Taishō Anarchism and the Russian Revolution of 1917: Takao Heibē (1895-1923)
(New York University)
Paper short abstract:
This paper explores an understudied topic of the relationship between Taishō anarchism and Russian communism. It demonstrates how with the support of Russian Bolsheviks, Japanese anarchism once again became a crucial part of Asia-wide radical networks.
Paper long abstract:
The Russian Revolution of 1917, communist ideology and Russian anarchism had a great impact on the intellectual, political, and cultural landscape of interwar Japan, and yet this topic has been largely understudied. Historians have neglected Japanese supporters of anarchism, an exception being the Japanese anarchist Ōsugi Sakae (1885-1923). This paper argues that so-called Taishō anarchism, while rooted in the substantial Japanese socialist tradition, was largely developed in conversation with Russian Bolshevism and that its attitude towards the Russian Revolution was not straightforwardly antagonistic, as studies of Ōsugi Sakae have suggested, but rather more complex and nuanced. Anarchist Takao Heibē (1895-1923) represents another current of Japanese anarchism, which wholeheartedly supported Russian Bolshevism and cultivated regional networks across East Asia by forming ties between fellow Japanese, Russian, Korean, and Chinese socialist radicals. By exploring Takao's convictions and networks, this paper demonstrates that Taishō anarchism developed as a transnational movement, its most important feature being Asia-wide resistance to Japanese imperialism inspired by the Russian Revolution.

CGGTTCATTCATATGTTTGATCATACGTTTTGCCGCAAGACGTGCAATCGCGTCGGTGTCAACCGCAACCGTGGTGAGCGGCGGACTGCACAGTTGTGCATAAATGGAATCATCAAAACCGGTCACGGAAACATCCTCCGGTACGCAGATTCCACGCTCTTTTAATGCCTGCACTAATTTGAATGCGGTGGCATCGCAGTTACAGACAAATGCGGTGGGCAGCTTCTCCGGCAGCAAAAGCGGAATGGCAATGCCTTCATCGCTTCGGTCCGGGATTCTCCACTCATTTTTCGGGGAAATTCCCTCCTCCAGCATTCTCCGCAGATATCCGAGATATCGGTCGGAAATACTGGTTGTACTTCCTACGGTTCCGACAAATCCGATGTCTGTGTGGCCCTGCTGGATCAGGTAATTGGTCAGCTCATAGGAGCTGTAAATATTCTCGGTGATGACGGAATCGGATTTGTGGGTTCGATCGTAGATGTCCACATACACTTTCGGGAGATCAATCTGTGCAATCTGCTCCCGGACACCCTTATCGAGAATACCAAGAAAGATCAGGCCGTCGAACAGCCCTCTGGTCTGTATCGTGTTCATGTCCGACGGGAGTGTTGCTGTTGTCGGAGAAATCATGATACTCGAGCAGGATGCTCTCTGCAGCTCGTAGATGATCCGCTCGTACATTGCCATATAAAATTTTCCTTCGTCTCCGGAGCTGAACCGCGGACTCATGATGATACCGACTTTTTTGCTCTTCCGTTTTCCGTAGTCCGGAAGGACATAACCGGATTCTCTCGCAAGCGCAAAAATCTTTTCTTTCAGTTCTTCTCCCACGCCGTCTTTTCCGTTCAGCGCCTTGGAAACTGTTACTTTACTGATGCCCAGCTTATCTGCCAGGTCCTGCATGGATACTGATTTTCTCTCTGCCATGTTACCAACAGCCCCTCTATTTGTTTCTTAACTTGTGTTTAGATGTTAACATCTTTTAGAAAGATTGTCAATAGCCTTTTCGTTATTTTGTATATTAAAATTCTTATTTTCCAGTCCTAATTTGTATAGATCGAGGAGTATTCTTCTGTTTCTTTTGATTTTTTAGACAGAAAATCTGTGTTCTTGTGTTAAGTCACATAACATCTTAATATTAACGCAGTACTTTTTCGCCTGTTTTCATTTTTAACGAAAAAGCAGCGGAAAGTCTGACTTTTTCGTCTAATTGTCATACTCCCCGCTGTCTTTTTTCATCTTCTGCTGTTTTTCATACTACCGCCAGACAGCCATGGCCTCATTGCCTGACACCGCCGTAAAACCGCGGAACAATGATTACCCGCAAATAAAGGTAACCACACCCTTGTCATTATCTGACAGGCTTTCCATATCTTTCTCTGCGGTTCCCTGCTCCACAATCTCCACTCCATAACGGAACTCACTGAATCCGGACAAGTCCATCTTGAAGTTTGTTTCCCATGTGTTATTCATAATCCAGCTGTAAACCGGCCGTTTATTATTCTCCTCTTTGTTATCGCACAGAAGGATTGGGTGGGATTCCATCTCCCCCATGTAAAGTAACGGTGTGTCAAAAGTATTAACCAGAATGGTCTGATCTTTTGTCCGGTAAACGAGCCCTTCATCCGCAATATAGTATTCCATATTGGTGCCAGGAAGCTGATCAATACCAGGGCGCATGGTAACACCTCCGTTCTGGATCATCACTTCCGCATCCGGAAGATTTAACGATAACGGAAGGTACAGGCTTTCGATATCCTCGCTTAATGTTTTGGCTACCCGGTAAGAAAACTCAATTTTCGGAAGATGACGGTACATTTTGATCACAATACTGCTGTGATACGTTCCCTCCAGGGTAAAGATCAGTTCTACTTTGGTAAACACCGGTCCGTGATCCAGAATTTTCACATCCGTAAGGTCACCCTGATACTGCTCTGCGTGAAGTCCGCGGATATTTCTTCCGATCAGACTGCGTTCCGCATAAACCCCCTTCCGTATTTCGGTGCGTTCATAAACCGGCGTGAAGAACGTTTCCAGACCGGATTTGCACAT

The Circulation of Ideas between Japan and Northeast Asia: Possibilities and Limits of Global History